“As has been reported elsewhere, Bletchley Park “have two to three more years of survival”. The Bletchley Park Trust receives no external funding. It has been deemed ineligible for funding by the National Lottery, and turned down by the Bill & Melinda Gates Foundation. Please do not allow this crucial piece of both British and World culture to disappear. If ever an example were needed of Britain leading the world, this surely would be it. To allow it to fall into the hands of developers would be simply unconscionable.”


    You can see the full petition here: (do a search for “Andy Parkes” :-)  )

    I’ll be honest I’d forgotten I’d signed up for this (the deadline was in May) but I got an email today to let me know that the government had responded



    Thank you for your e-petition.

    The Government agrees that the buildings on the Bletchley Park site are of significant historic importance and, although recognising the excellent work being carried out there, at present it has no plans, nor the resources, to extend its sponsorship of museums and galleries beyond the present number.

    A number of things are being done to help Bletchley Park.
    English Heritage, Milton Keynes Council and English Partnerships have worked jointly with the Trust that runs the Park to prepare a Conservation Management Plan for the site.   English Partnerships has acquired some parts of the site and will ensure that any development of these areas is planned and delivered in a way that reflects the important historical nature of the Park.  English Partnerships has also invested in the core site and contributed funds towards an emergency repair programme on Block D, the largest derelict wartime building in Britain, and is planning to undertake further substantial works to sensitively refurbish this important listed building. 
    The Heritage Lottery Fund’s regional development team, along with the DCMS sponsored  Museums, Libraries and Archives Council in the South East have been in regular contact with the Bletchley Park Trust, offering advice and guidance on how best to put together a robust application for funding.   In addition, the Trust has now made a further application to the Heritage Lottery Fund.

    In November 2008 English Heritage announced the award of a grant of £330,000 to Bletchley Park to cover urgently needed repairs to the roof, and in March of this year it was announced that Milton Keynes Council, in partnership with English Heritage, will provide a further £600,000 for critical restoration work.


    I’m not sure if this good or bad??

    As far as I can see the government recognises it’s an important part of British heritage but don’t want to specifically put any money into it. Most of the funding has become the responsibility of Milton Keynes council (if it’s a site of national importance shouldn’t we all be paying for it?) and that everyone else will “advise” on how to apply for more funding!

    If you interpret this differently to me please do comment below

    It really would be a massive shame if the site disappeared. The grounds are amazing and the story of the place is fantastic, especially if you’re a geek –they have a working version of the worlds first programmable computer!!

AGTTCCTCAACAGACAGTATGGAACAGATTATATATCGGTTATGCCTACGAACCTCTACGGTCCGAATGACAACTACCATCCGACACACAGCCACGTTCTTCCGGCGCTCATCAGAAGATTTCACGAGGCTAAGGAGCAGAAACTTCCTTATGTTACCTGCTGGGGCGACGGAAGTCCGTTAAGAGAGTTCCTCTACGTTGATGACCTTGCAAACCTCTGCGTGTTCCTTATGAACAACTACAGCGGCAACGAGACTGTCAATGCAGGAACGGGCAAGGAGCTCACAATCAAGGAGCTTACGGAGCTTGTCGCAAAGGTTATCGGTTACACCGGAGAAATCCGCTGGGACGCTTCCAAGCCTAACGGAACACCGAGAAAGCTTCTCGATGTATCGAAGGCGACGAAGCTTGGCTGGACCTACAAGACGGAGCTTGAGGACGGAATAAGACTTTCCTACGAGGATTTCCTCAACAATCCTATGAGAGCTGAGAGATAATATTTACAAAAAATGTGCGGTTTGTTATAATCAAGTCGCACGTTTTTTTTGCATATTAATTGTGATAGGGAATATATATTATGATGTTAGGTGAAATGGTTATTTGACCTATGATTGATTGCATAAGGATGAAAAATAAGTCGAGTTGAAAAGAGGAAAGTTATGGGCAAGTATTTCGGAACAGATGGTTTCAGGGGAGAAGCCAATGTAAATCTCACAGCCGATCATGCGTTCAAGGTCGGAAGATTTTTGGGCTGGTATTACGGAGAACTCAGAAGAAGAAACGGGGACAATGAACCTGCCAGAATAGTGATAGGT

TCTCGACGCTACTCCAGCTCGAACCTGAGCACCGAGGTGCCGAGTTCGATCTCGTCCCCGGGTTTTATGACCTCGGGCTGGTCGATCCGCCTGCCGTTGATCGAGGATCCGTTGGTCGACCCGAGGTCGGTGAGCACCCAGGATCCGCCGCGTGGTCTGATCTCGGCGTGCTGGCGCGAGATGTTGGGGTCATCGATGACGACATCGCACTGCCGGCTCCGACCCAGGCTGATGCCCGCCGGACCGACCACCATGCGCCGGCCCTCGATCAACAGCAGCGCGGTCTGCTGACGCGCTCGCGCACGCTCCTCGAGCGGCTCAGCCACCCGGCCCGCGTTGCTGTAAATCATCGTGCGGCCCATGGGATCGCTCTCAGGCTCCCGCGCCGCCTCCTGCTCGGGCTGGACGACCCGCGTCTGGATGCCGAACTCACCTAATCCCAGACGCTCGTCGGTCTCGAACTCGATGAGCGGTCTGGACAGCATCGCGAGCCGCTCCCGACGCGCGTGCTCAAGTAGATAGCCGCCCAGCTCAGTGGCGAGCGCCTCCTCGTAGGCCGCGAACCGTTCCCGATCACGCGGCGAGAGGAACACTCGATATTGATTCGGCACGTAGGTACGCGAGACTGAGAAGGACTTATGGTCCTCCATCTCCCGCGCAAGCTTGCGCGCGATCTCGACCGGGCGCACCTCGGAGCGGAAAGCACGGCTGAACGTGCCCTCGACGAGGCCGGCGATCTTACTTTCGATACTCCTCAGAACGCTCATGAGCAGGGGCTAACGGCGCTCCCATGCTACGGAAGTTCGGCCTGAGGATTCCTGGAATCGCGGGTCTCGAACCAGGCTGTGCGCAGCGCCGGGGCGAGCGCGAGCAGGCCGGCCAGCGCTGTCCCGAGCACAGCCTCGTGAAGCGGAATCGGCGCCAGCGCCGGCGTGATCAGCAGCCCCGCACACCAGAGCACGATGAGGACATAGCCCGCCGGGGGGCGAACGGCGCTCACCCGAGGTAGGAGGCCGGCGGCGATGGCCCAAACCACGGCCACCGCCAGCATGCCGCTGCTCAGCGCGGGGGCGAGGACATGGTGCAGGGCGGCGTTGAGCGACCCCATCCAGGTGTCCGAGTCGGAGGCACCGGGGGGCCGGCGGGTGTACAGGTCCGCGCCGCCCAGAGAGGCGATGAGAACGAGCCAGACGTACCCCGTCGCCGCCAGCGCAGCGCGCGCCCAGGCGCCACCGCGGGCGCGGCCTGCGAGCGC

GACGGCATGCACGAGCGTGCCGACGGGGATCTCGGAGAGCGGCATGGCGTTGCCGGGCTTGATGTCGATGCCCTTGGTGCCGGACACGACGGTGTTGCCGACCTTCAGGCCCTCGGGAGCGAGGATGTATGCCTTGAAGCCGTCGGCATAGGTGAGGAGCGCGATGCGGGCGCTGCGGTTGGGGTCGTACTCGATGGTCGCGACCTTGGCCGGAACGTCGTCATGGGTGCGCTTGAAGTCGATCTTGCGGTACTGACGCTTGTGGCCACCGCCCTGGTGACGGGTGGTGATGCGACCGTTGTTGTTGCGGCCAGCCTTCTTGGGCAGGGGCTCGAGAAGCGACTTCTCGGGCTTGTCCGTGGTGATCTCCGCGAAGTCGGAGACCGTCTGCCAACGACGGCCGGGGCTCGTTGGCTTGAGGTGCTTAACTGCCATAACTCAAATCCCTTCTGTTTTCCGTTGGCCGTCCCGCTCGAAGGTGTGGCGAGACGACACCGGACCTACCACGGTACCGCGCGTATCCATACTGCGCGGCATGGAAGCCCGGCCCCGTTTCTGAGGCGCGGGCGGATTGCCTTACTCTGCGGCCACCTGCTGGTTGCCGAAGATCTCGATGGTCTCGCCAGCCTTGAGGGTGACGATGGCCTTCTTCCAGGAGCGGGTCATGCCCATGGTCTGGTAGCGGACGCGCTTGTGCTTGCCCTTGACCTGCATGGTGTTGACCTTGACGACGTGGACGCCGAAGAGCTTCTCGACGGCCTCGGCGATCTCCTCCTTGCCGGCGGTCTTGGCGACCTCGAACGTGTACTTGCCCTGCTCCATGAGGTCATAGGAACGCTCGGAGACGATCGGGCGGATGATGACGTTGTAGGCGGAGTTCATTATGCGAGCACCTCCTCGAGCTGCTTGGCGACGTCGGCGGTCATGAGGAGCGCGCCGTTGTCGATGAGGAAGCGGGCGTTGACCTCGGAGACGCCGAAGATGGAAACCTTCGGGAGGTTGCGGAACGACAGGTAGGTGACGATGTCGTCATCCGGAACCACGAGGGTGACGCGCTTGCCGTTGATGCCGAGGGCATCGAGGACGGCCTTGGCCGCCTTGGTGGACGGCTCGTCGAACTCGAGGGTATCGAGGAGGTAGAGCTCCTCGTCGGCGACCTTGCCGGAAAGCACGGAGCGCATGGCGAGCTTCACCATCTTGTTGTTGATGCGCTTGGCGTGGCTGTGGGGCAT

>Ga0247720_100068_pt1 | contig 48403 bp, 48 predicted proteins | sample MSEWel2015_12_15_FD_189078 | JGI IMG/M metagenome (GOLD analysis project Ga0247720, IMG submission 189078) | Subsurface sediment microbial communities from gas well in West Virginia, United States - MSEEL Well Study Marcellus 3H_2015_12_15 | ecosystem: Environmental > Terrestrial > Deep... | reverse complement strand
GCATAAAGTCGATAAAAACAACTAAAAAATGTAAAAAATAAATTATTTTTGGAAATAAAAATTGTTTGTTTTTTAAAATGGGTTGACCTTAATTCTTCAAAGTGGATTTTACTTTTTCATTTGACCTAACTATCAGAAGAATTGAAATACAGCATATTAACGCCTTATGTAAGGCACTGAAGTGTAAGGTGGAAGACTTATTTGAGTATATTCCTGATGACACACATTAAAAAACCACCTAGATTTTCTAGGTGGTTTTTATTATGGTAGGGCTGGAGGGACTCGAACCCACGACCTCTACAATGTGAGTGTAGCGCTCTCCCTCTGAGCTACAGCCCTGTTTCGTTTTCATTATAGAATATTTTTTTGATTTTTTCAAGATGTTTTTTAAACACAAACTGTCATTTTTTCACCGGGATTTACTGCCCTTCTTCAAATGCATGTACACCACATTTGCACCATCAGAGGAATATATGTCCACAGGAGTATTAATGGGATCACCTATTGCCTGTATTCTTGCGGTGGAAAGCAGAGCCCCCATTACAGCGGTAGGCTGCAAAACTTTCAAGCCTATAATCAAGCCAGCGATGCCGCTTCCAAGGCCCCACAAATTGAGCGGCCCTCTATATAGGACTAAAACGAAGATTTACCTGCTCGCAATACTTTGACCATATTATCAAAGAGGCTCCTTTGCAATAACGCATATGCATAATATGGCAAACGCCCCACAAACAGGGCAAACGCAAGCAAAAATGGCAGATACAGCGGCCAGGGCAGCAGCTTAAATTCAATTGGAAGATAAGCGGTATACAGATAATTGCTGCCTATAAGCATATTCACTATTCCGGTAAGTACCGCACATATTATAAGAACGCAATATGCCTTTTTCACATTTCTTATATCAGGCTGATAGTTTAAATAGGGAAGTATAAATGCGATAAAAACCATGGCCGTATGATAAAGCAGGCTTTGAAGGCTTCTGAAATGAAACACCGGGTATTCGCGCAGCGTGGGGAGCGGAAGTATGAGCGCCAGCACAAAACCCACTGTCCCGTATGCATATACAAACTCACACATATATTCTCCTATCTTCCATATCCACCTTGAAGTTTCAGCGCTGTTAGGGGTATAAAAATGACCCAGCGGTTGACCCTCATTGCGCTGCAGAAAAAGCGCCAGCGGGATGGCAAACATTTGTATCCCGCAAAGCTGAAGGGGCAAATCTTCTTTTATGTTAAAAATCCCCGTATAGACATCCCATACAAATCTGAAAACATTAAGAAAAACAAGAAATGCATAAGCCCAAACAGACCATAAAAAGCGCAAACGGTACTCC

If your like to spare a few pounds you can donate from the home page

  • Can’t set message flags in OWA using IE8

    Busy busy weekend to go before the busy week I’m expecting!

    This morning I got a call from a remote user to say they couldn’t set message flags when using Outlook Web Access (Exchange 2003)


    I logged into an account on the same server and had no problems setting the flag

    Then I discovered they were using IE8 so fired up my laptop (I’m still using IE7 on the desktop at work because I keep bumping into compatibility issues) and sure enough I had the same problem and noticed IE was reporting a script error

    Luckily I didn’t have to look too hard

    Error message when you click the flag icon of a message in the message list view in Outlook Web Access 2003 when you are using Internet Explorer 8: "’firstchild.firstchild’ is null or not an object"


    I’ve applied the hotfix in the article and the problem has been solved!

  • Windows 7 Upgrade Advisor

    In case you have been living under a rock Windows 7 RTM was made available to Technet and MSDN subscribers yesterday

    I grabbed my ISO’s this morning and was thinking about how best to approach the upgrade on my netbook.

    I then remembered that when Vista was first released there was a tool for letting you know if your system would be up to the task and thankfully there is also a Windows 7 version.

    Windows 7 Upgrade Advisor (Beta)

    Here a grab of the final report,


    No major problems.

    It’s suggesting I do a backup as I’ll need to do “custom install” (i.e a clean install). Since the netbook is running XP this is to be expected.

    It also says that ActiveSync isn’t compatible with Windows 7. This isn’t a surprise either as it was replaced with Windows Mobile Device Manager in Vista.

    At the top of the report it says that the system meets all four of the system requirements. Drilling into it you see this,



    I haven’t installed any extra RAM in the netbook yet, so was pleased it didn’t kick up too much of fuss about that. I was also glad to see that it’s Aero capable!

    Guess what I’ll be doing this weekend? 🙂